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  • Writer's pictureJoseph Assaf Turner

Protect Your Privacy (and passwords)

Earlier this month (May 3, 2018) Twitter announced that user passwords were stored as plain text in a log file rather than hashed. As a result, twitter asked its users to change their passwords which is good practice.

If you’re serious about protecting your privacy, the first thing you need to do is to keep your password safe and away from attackers’ hands.

Here’s how you can protect your privacy:

1. Create a Good Password

Sure, everyone knows that “123456” is NOT a good password. But what makes a good password?

Contrary to common belief, using a long string of letters can be better than the old complex-uppercase-lowercase-special character password. Why?

a.   Using a complex password that makes no sense to a human is hard for an attacker to guess but also hard for the user to remember and so more vulnerable to exposure by keeping your password written on a yellow sticky note under your keyboard, forgetting the password and the going through resetting it – a process which may be exposed to attackers etc.

b.   Long passwords are easier to remember and can be actually harder to crack. For example: the complex password “2!Qz@$pl” which meets Microsoft’s best practices requirement will take only 9 hours to crack on a home computer, while the long password “twotimesfouriseight” (two times four is eight) will take 607 million years to crack on that same computer.

A lot easier to remember and much safer.

* According to

2. Use Two Factor Authentication

Two Factor Authentication or 2FA means that the system you’re trying to access will ask for a password and then use an additional method of authentication, like sending a text message to your phone.

It’s no longer just something you know but now also something you have. An attacker will now have to compromise 2 systems instead of one which boosts your security level.

When available, use 2FA to increases the level of authentication on any system and / or website you’re logging in to.

3. Don’t Recycle

Imagine making all locks open with one key – your car, your front door, office doors, bank deposit box, mailbox etc. The thought may have gone through your mind thinking how easy it would be to carry just one key all the time but then you probably realized that once a burglar got ahold of this key, they would have access to all of your possessions. It’s the same thing with passwords i.e. Password Recycling.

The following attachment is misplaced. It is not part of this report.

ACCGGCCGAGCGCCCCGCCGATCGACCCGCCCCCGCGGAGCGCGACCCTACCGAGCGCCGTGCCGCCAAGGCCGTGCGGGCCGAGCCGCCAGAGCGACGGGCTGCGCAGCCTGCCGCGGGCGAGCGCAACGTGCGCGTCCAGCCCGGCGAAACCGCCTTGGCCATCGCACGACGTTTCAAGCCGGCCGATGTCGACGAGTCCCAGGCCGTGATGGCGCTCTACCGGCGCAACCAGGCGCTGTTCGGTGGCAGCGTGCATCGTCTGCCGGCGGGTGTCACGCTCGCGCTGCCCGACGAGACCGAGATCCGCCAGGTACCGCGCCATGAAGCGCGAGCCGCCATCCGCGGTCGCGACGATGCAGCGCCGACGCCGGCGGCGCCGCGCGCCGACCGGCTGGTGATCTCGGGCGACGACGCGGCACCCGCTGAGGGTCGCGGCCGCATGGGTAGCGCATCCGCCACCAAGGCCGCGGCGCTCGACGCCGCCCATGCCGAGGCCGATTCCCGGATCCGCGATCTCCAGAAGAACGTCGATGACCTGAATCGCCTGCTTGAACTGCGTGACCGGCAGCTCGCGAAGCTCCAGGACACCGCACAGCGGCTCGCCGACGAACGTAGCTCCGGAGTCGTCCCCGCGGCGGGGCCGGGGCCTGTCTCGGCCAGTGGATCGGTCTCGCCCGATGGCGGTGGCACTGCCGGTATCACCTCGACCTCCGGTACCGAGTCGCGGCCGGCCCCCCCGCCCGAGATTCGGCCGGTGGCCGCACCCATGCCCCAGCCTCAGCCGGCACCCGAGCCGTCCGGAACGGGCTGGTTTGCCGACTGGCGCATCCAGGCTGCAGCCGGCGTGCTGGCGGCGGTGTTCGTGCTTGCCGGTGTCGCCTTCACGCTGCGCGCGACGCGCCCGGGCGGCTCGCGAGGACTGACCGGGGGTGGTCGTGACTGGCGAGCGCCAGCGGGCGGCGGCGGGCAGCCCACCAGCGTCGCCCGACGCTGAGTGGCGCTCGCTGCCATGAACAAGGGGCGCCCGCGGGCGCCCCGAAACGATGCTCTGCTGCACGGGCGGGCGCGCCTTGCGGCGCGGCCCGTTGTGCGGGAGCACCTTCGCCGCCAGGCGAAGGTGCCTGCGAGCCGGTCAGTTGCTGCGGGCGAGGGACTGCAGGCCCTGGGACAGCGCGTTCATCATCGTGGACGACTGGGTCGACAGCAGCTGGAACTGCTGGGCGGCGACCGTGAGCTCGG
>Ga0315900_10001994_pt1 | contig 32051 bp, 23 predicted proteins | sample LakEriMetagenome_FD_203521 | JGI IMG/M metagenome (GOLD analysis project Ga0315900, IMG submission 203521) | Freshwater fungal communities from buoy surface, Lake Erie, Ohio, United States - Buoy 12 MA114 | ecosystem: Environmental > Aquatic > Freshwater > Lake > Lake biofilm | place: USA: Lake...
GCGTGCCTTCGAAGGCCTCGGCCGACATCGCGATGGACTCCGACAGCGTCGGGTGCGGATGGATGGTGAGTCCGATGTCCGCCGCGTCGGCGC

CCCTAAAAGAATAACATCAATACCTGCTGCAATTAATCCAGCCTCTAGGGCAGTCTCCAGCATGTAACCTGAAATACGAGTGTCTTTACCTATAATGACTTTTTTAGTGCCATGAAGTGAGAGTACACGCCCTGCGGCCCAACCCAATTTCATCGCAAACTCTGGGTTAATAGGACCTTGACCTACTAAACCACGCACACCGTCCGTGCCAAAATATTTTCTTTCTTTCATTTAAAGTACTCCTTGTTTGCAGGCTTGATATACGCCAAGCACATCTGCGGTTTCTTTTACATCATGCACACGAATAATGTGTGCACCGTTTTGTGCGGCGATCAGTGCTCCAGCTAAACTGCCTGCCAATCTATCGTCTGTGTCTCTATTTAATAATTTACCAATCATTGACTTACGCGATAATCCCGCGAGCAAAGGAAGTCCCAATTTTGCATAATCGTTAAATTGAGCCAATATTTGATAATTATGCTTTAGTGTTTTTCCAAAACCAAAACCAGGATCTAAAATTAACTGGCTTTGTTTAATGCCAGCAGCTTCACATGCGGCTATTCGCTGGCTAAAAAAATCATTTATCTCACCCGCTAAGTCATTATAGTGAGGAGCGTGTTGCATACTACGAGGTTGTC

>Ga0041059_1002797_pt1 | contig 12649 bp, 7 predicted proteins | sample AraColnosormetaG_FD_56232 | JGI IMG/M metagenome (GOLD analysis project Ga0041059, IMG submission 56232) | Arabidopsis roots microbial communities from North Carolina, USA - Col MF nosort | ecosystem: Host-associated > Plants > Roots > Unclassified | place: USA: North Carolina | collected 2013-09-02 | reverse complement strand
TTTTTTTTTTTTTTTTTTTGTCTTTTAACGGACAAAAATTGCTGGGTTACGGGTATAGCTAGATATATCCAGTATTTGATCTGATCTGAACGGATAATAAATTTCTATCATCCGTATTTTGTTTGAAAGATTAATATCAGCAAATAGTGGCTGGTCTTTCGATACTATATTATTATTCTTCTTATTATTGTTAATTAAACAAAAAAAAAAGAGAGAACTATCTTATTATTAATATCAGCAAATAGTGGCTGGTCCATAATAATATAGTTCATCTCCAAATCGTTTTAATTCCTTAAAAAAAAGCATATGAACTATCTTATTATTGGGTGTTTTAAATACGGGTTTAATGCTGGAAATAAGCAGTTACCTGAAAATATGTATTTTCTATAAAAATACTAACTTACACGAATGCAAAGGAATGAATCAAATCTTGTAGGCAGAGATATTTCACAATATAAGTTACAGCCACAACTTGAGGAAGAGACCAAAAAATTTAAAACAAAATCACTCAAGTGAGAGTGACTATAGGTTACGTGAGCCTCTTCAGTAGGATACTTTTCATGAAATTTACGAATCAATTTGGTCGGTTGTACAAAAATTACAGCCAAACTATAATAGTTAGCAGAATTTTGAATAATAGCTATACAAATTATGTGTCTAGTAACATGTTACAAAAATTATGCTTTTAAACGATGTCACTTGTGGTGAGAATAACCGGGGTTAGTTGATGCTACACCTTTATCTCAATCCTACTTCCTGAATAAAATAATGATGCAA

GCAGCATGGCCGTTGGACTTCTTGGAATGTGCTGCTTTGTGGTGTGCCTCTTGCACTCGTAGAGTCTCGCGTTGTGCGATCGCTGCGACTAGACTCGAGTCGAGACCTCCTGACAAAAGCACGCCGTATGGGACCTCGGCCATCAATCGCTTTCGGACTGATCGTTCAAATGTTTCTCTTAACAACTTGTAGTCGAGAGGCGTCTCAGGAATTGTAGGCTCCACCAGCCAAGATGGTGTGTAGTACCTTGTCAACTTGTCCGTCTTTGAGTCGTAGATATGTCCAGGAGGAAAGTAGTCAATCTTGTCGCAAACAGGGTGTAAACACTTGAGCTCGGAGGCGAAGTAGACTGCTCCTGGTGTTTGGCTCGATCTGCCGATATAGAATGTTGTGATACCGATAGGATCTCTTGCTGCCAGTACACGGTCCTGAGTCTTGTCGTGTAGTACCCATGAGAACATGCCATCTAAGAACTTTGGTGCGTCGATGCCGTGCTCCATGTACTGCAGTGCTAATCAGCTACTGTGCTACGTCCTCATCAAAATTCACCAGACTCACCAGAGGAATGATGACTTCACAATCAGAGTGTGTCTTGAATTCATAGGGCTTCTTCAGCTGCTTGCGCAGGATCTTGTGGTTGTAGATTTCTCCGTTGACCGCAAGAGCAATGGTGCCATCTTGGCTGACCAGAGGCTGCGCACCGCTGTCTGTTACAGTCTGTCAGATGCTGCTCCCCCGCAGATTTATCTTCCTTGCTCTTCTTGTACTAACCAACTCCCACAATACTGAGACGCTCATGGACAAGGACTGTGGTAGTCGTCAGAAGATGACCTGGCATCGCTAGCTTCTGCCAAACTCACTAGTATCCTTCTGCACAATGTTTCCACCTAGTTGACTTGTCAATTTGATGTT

Password recycling refers to using the same password for multiple accounts and systems. The upside – You don’t have to remember too many passwords. The downside – Once an account is compromised, every other account with the same password is exposed.

With data breaches more common and with greater numbers of records breached with every attack – avoid password recycling as much as possible.

4. Change Passwords Often

Attackers may gain your password form several sources, some of which may be for sale for weeks or months before an attacker decides to buy and use them. Changing your passwords often can increase the chance that by the time the attacker bought your password and decided to use it – you would have changed the password and successfully blocked that attack attempt.

5. Separate Password from File

When sending sensitive documents to colleagues or other business partners you may want to protect those documents with a password so that they’re the only ones who can open those files and access the content you sent them.

When sending the password to the intended people, instead of sending it on the same email message, use a different media. E.g. if you emailed the password-protected files, use a text message or voice call to send the password. This way, if an attacker got hold of the document, they’d still be unable to access the information on that file.

6. Use a Password Manager

With all the tech around us – there is really no need to remember your passwords. There are quite a few applications which would safely do it for you. LastPass is one of those applications.

To ensure your privacy, use password managers so that you can create multiple long passwords and change them often without having to remember any of them.

7. Assume the Worst

Remember that hackers are extremely resourceful and there is yet to be found the silver bullet security measure attackers can't bypass or exploit for long. With this in view, stay alert, check messages, use multiple security measures and know that anything that's on an information system has some probability of being hacked and leaked.

And as always – if suspicion arises – visit us. We're be happy to help.
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